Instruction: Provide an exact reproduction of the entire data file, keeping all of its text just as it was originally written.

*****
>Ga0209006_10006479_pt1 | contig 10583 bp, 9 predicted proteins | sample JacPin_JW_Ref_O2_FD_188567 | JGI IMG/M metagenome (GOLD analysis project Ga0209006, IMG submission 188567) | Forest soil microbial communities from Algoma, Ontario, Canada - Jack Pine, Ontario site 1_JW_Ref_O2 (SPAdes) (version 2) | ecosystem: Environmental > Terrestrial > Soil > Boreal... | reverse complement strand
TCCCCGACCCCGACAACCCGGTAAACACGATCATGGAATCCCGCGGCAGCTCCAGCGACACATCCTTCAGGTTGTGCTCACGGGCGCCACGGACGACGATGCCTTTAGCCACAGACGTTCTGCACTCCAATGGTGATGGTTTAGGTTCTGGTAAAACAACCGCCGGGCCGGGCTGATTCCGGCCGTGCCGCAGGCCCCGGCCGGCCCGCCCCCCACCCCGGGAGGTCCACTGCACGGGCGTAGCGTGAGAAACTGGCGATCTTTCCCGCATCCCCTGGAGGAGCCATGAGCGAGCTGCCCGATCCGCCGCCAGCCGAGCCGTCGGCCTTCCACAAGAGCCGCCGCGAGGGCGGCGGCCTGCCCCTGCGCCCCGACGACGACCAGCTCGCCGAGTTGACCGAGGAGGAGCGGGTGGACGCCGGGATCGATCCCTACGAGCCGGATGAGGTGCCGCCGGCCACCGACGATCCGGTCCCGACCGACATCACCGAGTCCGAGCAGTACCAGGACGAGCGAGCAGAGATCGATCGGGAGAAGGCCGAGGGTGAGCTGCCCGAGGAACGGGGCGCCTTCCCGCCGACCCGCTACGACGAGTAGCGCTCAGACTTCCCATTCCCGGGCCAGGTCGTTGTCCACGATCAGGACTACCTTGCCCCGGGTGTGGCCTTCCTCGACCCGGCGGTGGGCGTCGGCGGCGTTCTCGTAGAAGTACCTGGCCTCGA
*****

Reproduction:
>Ga0209006_10006479_pt1 | contig 10583 bp, 9 predicted proteins | sample JacPin_JW_Ref_O2_FD_188567 | JGI IMG/M metagenome (GOLD analysis project Ga0209006, IMG submission 188567) | Forest soil microbial communities from Algoma, Ontario, Canada - Jack Pine, Ontario site 1_JW_Ref_O2 (SPAdes) (version 2) | ecosystem: Environmental > Terrestrial > Soil > Boreal... | reverse complement strand
TCCCCGACCCCGACAACCCGGTAAACACGATCATGGAATCCCGCGGCAGCTCCAGCGACACATCCTTCAGGTTGTGCTCACGGGCGCCACGGACGACGATGCCTTTAGCCACAGACGTTCTGCACTCCAATGGTGATGGTTTAGGTTCTGGTAAAACAACCGCCGGGCCGGGCTGATTCCGGCCGTGCCGCAGGCCCCGGCCGGCCCGCCCCCCACCCCGGGAGGTCCACTGCACGGGCGTAGCGTGAGAAACTGGCGATCTTTCCCGCATCCCCTGGAGGAGCCATGAGCGAGCTGCCCGATCCGCCGCCAGCCGAGCCGTCGGCCTTCCACAAGAGCCGCCGCGAGGGCGGCGGCCTGCCCCTGCGCCCCGACGACGACCAGCTCGCCGAGTTGACCGAGGAGGAGCGGGTGGACGCCGGGATCGATCCCTACGAGCCGGATGAGGTGCCGCCGGCCACCGACGATCCGGTCCCGACCGACATCACCGAGTCCGAGCAGTACCAGGACGAGCGAGCAGAGATCGATCGGGAGAAGGCCGAGGGTGAGCTGCCCGAGGAACGGGGCGCCTTCCCGCCGACCCGCTACGACGAGTAGCGCTCAGACTTCCCATTCCCGGGCCAGGTCGTTGTCCACGATCAGGACTACCTTGCCCCGGGTGTGGCCTTCCTCGACCCGGCGGTGGGCGTCGGCGGCGTTCTCGTAGAAGTACCTGGCCTCGA